Emerald Group Publishing Limited
“This book”, the preface assures us, “is not about project management as most people understand the term.” Projects are no longer being seen as confined exercises but more “as mechanisms for managing innovation and change” – not necessarily defined as projects at all – and with leaders who may have titles such as “manager” or “co‐ordinator”. The importance of context and perspective is now recognised, and factors such as organisational politics, personal objectives and external pressures have to be taken into account. Projects also often require or create co‐operation across boundaries within and between organisations. The book deals with the “skills, awareness and understanding deployed by project leaders operating successfully in a wide range of organisational and project settings”: qualities that are far from universally present in staff who may have to lead projects.
There are three parts to the book: “The project leader”, “Preparing the ground”, and “Managing the project”. The chapter headings give a fair picture of the content. They include: The project in the organization; Understanding the big picture; Managing the sponsor; Scoping; The project start‐up process; Keeping on track; and Handing over and winding up. Readers can assess their potential as project leaders by answering the questionnaire on pp. 30‐33. The text concludes with an “Action summary”, one page to each chapter.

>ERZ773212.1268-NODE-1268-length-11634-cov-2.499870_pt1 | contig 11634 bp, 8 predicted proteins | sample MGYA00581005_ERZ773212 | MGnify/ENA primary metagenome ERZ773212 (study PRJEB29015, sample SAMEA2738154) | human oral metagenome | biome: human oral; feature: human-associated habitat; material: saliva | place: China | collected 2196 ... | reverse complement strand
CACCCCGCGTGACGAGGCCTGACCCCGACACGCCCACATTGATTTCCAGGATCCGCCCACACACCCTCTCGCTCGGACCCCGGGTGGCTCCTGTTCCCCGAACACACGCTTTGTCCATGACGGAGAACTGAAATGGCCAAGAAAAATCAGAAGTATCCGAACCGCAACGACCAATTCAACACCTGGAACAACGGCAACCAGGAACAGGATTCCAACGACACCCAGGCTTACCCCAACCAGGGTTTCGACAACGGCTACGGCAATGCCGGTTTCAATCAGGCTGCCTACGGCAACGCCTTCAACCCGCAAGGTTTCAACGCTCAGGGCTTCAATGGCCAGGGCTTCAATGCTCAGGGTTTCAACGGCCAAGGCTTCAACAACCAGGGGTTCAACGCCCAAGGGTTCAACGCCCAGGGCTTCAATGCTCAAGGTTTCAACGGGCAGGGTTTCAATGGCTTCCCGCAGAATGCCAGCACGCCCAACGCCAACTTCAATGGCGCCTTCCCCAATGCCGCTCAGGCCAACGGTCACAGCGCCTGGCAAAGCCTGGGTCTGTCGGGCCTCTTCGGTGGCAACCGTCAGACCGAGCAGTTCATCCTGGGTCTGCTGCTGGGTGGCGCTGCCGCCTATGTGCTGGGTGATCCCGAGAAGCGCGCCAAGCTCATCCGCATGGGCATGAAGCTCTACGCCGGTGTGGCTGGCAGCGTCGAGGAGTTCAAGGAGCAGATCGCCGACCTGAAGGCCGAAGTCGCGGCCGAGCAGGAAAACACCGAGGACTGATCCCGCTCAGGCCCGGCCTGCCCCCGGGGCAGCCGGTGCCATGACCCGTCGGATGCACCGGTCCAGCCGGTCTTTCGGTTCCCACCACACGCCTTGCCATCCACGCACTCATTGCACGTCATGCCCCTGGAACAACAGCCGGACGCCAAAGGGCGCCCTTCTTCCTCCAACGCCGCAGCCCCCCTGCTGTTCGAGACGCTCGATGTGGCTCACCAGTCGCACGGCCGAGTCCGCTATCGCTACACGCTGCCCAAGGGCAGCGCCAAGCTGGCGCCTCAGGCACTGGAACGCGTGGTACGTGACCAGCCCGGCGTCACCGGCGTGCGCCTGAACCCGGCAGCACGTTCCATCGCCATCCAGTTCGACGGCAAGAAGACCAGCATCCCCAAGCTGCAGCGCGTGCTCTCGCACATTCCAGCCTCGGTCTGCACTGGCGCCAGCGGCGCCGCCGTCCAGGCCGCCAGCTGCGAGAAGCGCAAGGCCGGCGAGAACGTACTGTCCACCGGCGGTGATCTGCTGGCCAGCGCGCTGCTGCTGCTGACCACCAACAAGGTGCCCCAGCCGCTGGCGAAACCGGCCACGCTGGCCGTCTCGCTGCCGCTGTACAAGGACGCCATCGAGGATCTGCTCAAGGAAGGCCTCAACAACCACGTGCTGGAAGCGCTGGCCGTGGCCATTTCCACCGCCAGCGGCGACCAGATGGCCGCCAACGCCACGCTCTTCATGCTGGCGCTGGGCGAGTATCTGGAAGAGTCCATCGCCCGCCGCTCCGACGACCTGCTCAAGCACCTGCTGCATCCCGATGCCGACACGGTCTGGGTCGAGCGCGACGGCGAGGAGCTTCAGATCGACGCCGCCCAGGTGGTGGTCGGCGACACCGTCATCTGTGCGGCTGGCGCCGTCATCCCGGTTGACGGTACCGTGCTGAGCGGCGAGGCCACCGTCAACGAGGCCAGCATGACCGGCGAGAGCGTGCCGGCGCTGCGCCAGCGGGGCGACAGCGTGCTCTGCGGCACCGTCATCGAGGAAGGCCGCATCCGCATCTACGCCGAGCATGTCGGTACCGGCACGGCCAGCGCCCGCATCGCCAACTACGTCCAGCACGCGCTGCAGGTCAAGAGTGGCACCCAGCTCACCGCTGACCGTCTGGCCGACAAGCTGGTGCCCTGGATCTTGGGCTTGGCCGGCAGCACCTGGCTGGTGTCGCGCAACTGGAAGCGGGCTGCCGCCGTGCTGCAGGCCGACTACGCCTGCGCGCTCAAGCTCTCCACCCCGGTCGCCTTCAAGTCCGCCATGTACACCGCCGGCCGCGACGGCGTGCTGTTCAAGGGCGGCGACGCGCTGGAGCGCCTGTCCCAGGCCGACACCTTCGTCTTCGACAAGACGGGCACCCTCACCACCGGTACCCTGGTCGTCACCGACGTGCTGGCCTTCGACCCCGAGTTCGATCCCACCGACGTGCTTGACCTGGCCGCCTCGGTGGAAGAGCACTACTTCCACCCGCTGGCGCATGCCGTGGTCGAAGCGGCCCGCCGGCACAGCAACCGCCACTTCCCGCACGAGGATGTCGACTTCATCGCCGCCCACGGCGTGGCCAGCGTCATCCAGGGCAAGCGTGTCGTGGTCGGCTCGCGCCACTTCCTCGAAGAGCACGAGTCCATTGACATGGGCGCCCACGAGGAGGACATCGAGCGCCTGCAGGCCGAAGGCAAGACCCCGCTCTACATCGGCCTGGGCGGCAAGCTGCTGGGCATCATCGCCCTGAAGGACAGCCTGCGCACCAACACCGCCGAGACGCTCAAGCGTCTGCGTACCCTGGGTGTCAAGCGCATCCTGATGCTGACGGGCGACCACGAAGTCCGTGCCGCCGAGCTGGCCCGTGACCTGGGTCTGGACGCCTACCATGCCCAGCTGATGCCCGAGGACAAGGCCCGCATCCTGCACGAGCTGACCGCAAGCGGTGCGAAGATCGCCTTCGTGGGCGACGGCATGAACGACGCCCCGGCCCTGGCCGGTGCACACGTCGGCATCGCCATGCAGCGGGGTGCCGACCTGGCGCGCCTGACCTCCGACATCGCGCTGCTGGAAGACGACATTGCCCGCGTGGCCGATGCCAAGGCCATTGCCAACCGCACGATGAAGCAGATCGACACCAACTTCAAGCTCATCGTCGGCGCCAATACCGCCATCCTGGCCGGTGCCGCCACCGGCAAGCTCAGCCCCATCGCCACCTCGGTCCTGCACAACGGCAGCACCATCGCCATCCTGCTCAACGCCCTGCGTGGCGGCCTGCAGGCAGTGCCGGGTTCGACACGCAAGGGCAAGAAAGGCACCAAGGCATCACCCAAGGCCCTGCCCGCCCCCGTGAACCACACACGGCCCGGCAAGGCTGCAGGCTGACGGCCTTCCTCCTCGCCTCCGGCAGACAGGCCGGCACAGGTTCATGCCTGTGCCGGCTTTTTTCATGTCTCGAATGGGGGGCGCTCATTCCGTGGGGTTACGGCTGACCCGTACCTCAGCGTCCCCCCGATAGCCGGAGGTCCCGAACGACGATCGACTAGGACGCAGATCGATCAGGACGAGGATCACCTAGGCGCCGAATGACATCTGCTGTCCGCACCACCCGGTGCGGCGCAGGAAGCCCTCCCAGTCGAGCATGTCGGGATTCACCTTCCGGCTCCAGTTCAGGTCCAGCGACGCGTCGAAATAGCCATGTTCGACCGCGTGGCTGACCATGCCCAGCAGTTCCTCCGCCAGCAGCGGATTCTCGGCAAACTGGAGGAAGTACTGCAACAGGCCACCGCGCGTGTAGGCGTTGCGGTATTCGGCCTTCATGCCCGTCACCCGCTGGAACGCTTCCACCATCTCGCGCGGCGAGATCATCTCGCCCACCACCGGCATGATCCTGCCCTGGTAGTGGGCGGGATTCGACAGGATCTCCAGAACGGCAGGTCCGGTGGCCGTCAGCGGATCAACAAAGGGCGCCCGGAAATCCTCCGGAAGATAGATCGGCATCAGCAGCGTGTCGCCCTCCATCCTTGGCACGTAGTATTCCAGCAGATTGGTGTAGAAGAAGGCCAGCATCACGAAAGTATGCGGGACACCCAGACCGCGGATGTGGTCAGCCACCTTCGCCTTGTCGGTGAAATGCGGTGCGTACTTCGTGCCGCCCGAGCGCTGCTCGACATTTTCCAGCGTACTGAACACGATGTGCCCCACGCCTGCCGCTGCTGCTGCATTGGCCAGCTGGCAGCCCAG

The book is very clearly written and structured, and has telling diagrams and other illustrations. The chatty style may be irritating to some (I confess a first sentence that reads “John Kingsley had a disaster on his hands” makes me recoil a little), but the text is aimed at practitioners, not academics.
This text has clearly found a receptive market; it first appeared in 1990, and this second edition has been reprinted twice. There is little doubt that it will continue to fill an important niche. Strongly recommended for senior and middle managers in any sort of organisation.